Re: Private - Steven J. Coker
Subject: Re: Private
From: Steven J. Coker
Date: July 04, 1998

[email protected] wrote:
> Perhaps you can answer this for me. I have worried for years that collectors,
> curious kids, etc., would remove artifacts from our own property which is

 Is there a law similiar to the one above that protects the property owner? "No
> Trespassing" signs do not work.

In my work as an Environmental Engineer with the Army Corps of Engineers I
regularly work with the S.C. State Historic Preservation Office (SHPO) and I'm
confident that I have a good understanding of existing laws and regulations on
this subject.  I've discussed and researched this particular issue before.  Here
is my understanding of the facts.

1. The federal laws protecting historic properties ONLY apply to Federal Lands
and actions of Federal Agencies.  They do not protect historic properties on
private land, except that if a federal action is requested or required which
will impact any historic property on private land, AND the impacted historic
property is determined eligible or potentially eligible for the National
Register of Historic Places, then, and only then, the involved federal agencies
are responsible for taking certain limited steps necessary to avoid or minimize
any adverse impacts to the historic property.  Generally, these steps include
coordination with SHPO and the Advisory Council on Historic Places (ACHP). 
Examples of common federal actions that might involve activities on private
lands include construction of federally funded highways, issuance of federal
permits for bridges, issuance of federal permits for filling or dredging in
aquatic areas (e.g. wetlands, rivers), federal grants, etc.

2. Similar to the federal laws, the State laws in South Carolina protecting
historic properties are largely limited to properties on State owned lands. 
Excepting for cemeteries and underwater archaeological sites, the State laws in
South Carolina DO NOT give protection to historic properties on private land. 
So, a private property owner in South Carolina can legally excavate, destroy, or
do whatever they like to any historic property that exists on their property. 
Regardless of the value, rarity, or importance of the historic property.  There
have been highly publicized cases where owners have bulldozed and destroyed
important historic sites with full knowledge of the existence and importance of
the site.  And they do it with impunity because there is no law to prevent
them.  Sadly, this happens more and more often as development pressures make the
land more valuable for residential or commercial construction.  

But, there is something concerned property owners and others can do to help
protect such unprotected historic sites.  They can convince the owners to place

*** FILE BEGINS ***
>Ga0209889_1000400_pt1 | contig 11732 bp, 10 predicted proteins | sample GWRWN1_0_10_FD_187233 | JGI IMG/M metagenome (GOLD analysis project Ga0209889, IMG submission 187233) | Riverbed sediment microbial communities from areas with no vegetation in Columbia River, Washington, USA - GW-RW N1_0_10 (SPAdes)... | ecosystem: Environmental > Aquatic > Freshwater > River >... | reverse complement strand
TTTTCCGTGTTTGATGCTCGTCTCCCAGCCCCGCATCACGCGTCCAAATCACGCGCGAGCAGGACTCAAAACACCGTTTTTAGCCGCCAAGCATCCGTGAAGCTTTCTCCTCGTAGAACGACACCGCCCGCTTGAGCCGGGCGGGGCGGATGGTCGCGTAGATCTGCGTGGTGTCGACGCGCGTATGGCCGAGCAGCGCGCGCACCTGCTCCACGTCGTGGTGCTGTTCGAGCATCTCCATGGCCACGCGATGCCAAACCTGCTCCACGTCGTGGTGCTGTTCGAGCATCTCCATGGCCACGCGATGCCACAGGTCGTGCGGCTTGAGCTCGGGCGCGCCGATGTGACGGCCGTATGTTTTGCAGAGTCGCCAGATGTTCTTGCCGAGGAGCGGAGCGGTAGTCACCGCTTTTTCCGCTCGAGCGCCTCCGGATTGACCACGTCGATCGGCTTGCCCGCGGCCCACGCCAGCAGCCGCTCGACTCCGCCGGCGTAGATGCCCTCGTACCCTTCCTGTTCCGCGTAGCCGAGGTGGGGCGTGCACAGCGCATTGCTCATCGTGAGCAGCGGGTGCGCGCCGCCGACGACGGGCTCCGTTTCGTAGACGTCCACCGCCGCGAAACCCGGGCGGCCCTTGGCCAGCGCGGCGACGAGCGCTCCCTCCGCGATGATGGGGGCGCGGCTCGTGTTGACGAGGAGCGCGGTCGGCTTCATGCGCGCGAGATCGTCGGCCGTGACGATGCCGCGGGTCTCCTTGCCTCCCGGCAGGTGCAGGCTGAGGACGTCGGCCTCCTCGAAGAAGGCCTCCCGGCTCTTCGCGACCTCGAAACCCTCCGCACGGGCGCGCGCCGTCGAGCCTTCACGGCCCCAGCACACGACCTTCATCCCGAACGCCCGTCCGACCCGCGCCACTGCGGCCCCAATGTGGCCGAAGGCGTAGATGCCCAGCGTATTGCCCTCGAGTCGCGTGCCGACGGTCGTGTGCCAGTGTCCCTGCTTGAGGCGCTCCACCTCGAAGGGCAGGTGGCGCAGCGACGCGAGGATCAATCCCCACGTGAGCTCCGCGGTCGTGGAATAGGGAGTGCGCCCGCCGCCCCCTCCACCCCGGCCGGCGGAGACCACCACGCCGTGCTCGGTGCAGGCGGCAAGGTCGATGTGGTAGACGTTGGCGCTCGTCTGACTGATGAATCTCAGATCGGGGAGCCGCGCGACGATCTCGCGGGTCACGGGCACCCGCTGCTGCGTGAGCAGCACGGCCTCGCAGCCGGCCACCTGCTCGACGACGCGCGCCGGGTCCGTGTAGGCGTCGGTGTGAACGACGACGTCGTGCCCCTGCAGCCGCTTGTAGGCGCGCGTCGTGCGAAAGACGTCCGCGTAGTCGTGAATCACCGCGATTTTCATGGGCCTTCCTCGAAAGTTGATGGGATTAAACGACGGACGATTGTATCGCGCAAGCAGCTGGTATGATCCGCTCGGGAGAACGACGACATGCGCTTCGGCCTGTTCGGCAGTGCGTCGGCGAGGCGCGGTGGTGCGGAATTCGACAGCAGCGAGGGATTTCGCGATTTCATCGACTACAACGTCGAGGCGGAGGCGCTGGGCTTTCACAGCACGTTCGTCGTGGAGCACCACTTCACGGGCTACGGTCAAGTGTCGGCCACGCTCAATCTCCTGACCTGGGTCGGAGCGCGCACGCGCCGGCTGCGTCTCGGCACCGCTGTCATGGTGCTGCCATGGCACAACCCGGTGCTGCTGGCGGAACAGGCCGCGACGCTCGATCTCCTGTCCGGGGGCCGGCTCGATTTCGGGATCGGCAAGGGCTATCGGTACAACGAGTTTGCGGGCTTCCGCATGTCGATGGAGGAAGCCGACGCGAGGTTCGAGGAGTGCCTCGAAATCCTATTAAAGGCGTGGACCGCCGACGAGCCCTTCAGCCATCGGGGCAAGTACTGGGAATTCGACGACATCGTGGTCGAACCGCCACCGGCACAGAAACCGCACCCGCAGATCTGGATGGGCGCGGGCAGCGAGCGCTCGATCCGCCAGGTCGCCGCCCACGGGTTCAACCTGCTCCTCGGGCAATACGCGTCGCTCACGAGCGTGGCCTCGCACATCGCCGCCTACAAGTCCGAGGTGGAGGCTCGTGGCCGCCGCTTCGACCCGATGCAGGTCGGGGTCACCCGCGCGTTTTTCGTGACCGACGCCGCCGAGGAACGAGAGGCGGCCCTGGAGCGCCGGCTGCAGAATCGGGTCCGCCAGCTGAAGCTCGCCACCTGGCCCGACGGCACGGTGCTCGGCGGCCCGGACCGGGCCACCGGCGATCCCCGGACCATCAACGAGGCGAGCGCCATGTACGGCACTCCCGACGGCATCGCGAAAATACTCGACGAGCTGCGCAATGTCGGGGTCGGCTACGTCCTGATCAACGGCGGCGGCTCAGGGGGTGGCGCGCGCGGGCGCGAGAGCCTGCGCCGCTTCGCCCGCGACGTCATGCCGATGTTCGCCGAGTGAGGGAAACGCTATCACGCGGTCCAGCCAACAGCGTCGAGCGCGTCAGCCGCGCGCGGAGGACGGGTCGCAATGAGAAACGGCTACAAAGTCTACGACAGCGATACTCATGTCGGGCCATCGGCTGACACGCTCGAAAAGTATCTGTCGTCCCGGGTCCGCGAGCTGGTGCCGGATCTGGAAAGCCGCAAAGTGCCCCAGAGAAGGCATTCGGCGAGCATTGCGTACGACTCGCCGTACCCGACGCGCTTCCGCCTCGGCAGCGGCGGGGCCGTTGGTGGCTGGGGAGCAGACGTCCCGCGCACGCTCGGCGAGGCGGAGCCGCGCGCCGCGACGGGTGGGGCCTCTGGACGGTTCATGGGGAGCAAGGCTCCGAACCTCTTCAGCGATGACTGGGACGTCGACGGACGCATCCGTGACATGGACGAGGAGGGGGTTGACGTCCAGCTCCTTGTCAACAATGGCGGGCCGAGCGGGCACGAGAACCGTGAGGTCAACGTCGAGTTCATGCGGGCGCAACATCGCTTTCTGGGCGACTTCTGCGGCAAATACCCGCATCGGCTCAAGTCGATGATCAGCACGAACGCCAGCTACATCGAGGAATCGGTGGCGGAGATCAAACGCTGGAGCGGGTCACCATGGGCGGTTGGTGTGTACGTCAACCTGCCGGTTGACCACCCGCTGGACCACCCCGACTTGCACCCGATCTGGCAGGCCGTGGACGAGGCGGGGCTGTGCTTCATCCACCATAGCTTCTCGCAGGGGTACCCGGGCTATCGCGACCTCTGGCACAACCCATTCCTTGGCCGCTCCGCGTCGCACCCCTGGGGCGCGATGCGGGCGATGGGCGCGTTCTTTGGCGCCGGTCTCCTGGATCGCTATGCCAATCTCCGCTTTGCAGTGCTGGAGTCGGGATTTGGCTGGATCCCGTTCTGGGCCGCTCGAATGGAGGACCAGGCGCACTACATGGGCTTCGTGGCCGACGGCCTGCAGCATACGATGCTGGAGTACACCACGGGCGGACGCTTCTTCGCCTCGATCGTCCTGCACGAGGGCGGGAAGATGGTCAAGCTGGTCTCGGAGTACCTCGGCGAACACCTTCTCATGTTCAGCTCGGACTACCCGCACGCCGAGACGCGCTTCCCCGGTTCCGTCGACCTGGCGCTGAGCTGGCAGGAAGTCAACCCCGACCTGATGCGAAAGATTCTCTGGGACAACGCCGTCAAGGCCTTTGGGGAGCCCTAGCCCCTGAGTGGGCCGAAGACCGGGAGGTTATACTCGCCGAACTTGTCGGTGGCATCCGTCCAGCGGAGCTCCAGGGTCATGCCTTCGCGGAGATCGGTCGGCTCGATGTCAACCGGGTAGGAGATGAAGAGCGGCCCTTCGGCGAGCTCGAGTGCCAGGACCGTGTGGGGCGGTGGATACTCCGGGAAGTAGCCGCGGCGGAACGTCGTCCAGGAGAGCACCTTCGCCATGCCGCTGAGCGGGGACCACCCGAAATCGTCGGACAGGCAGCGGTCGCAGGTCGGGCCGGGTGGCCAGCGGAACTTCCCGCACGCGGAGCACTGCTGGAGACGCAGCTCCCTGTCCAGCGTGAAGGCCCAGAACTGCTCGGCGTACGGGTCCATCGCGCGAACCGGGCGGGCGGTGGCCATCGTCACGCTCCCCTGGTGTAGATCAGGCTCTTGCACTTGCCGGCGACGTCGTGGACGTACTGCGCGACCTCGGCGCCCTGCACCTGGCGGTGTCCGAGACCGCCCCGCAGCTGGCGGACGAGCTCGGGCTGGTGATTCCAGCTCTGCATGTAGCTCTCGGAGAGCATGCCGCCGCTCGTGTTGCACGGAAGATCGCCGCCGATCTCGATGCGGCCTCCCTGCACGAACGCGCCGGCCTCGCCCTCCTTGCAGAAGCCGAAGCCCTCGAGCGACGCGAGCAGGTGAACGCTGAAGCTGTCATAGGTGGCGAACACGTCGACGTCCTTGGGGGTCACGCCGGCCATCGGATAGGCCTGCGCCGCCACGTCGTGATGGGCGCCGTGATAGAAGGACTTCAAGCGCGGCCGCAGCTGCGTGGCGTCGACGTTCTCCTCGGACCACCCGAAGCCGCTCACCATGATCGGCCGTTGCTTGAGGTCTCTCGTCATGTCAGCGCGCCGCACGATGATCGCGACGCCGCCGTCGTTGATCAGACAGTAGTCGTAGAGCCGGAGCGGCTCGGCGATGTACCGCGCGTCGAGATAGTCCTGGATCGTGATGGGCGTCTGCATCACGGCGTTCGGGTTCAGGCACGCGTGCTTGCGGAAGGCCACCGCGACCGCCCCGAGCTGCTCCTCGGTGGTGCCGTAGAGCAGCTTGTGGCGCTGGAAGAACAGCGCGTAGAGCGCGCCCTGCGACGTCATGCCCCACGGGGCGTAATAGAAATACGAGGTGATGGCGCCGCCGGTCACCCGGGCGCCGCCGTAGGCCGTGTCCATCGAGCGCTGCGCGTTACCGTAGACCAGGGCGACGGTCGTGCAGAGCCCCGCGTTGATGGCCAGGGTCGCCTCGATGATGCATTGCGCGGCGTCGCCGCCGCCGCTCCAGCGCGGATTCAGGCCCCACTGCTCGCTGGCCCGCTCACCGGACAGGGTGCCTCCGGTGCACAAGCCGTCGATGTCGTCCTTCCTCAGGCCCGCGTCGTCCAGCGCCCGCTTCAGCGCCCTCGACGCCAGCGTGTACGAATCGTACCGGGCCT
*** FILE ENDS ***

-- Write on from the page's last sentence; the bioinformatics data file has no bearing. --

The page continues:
a protective easement on the property.  There are several good historic
conservancy organizations which can accept and hold such easements.  These
conservancy groups then act as the "watchdogs" for the property and try to
assure that the terms of the easement are met.  The owner can get a tax benefit
for placing the easement on the property, the easement can be crafted in a
variety of ways to allow the owner to retain certain uses they may wish to have
(e.g. hunting, fishing, bird-watching, camping, etc.) provided such uses are
done in a manner compatible with the purposes of the easement.

Lacking a "watchdog" like a conservancy group, the property owners or other
concerned parties just have to rely on the existing property laws and law
enforcement to protect the historic and cultural resources.  But, pot hunters
and scavengers with metal detectors are very resourceful and many of them know
how to find historic sites as well, or better, than many archaeologists.  And,
while a current owner may be conscientious and protective of the property, some
future generation of owners may not and may let the property be "developed"
thereby destroying it's historic character.  But, if a perpetual easement is
properly written and a good conservancy group is chosen to enforce it, then the
property may be saved for future generations to see and experience.

Another approach might be to lobby your State and Federal legislators to extend
protect to historic properties on private lands.

Preserve it now or lose it later,

Steve Coker

Also see:

SC State Historic Preservation Office
Director of Historic Preservation
Mary W. Edmonds
[email protected]

SC State Historic Preservation Office
Grants and Outreach
Susan McGahee
[email protected]

SC State Historic Preservation Office
Survey, Registration & Protection
Steven Skelton
[email protected]

SC State Historic Preservation Office
Historic Architecture Consultant
Dan Elswick
[email protected]

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